Can she melt his frozen heart?
Mr. Fitzwilliam Darcy arrived in Hertfordshire with his sister’s words ringing in his ears. “You have a heart of stone.” He had no reason to doubt Georgiana Darcy. Or so he thought—until he met Miss Elizabeth Bennet.
Each time he was in her company, Miss Elizabeth’s impertinence chipped away at Darcy with her wit and kindness. By the time autumn turned into winter, he was captivated. In the springtime, Darcy felt stirrings of love. By summer, he would do whatever it took to convince her he was a worthy gentleman with a warm heart brimming with tender affection.
This variation of Jane Austen’s Pride & Prejudice is a 20,000-word glimpse into the Regency life of a man of means who learns to value the love of a good woman more than the wealth and position he was born into as the master of Pemberley.
This story is appropriate for all readers who should be familiar with the original story by Jane Austen.
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A journey of a thousand miles begins with one step. – Lao Tzu, 7th c. BC
“I hate you, Fitzwilliam,” his fifteen-year-old sister screamed at him. “For the first time in my life, someone loves me and me alone. You, in caring naught for my desires, had to chase him off with your threats. Have you no compassion? Have you no care for anyone’s feelings other than your own? You, who have everything, have taken away the only thing I ever wanted. I love my dearest George. Until this moment I thought I loved you too. But no more, brother. I despise you and your frozen heart of stone!”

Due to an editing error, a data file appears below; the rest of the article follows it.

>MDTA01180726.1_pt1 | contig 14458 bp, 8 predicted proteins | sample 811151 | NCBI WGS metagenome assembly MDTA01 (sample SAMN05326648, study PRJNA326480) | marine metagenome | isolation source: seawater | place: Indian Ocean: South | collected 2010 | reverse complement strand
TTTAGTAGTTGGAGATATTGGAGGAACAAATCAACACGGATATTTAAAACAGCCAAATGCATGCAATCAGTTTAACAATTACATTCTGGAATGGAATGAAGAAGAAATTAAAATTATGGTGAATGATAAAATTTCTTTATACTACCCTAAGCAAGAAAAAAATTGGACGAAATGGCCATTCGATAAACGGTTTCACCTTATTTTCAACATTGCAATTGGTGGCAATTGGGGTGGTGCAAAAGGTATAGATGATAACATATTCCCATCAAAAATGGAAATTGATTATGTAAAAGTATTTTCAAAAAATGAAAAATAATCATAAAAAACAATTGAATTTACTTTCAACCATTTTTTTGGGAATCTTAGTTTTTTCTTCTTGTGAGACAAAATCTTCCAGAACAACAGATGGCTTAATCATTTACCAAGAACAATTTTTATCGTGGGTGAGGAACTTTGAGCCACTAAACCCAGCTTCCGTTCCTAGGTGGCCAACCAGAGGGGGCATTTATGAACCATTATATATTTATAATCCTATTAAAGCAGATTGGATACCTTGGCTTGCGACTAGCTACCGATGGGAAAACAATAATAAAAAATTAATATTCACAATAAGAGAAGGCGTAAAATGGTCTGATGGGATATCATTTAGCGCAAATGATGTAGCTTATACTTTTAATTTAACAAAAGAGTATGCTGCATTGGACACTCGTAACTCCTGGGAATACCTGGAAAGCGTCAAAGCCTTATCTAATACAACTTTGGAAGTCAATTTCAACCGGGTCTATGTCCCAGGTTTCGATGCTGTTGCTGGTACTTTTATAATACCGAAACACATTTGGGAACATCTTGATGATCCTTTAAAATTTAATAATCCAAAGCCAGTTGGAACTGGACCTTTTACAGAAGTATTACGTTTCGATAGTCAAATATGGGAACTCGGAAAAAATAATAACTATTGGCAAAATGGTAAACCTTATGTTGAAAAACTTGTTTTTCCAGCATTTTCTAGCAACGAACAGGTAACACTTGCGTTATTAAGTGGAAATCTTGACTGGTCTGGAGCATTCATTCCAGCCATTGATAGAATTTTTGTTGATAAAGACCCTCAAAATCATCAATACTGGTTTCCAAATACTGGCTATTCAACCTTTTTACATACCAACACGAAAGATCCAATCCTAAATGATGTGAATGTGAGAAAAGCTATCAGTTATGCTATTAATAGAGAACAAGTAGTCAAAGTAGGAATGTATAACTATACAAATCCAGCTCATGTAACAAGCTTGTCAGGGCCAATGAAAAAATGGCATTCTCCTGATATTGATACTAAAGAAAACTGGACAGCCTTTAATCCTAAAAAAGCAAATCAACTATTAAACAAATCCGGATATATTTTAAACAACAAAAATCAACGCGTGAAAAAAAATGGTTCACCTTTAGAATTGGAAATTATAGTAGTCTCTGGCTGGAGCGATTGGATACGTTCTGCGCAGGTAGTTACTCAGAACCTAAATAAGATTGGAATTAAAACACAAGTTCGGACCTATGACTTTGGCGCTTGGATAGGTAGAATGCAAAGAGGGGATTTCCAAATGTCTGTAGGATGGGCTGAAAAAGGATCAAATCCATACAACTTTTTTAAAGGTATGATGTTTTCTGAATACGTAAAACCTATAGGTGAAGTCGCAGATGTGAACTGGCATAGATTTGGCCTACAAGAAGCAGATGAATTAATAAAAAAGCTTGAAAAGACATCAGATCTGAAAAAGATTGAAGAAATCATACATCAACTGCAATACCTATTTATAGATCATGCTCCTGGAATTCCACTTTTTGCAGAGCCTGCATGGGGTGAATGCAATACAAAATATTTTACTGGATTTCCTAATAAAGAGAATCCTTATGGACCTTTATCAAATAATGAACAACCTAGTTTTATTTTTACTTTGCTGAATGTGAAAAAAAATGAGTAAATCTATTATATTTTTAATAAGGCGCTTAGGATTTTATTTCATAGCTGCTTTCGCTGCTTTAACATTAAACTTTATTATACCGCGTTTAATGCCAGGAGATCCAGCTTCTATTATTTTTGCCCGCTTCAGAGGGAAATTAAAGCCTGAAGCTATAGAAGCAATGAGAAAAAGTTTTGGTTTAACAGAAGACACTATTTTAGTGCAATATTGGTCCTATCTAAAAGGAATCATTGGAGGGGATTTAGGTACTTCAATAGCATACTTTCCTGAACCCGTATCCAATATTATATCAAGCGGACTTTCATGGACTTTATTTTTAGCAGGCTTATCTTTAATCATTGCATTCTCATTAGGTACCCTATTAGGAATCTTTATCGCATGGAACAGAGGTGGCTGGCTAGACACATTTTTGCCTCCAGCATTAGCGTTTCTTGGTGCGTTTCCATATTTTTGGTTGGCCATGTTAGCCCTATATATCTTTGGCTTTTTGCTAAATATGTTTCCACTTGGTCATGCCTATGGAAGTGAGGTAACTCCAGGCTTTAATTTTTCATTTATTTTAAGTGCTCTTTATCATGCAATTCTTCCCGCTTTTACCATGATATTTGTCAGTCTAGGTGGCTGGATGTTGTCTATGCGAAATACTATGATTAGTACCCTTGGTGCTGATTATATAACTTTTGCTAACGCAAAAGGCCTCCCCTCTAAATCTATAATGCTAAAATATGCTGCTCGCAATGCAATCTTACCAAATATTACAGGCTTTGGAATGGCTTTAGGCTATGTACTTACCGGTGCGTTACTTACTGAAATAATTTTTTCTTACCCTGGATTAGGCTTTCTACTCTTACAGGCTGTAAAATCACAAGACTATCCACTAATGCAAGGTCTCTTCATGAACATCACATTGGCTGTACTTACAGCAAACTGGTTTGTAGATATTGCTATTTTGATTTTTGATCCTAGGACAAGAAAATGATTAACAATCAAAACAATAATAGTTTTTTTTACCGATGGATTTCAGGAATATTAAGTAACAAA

To say Fitzwilliam Darcy was stunned when Georgiana ran out of the room would have been the understatement of the century. He had rescued her, his only remaining family, from the hands of George Wickham, a known rake and womanizer. She should be grateful. She should understand how close she had come to losing her future prospects. However, she was far from displaying any appreciation for his stepping in to save her cherished reputation. Over the next several months she continued in her course. Stubborn girl!
In essentials, Georgiana was a good lass who gave him many reasons for pride in her accomplishments. In this one area, her shy nature turned obstinate. Who was this female who went from pleasant to irritated to tears in a matter of moments? How was a man to deal with such a volatile nature?
The fault was entirely his. After the death of their parents, Darcy had indulged her. She was his princess. He delighted to shower her with gifts, to be the recipient of her smiles.
However, his failure to realize she was no longer a little girl had serious consequences. Although he would do everything within his power for her reputation to be saved, it appeared that her trust in him and herself was destroyed.
Darcy was still angry at being singularly unable to do anything about his sister; angry at being clueless when it came to how to control the emotions of a fragile female no longer a child and definitely not yet an adult. He was devastated that she no longer needed nor wanted to lean upon him for support.
The tears she had carelessly wiped away with the backs of her hands had bled into his soul where they remained permanently embedded. Each drop had frozen as soon as it touched his heart. She was correct. He was an unfeeling monster.
No, he was not.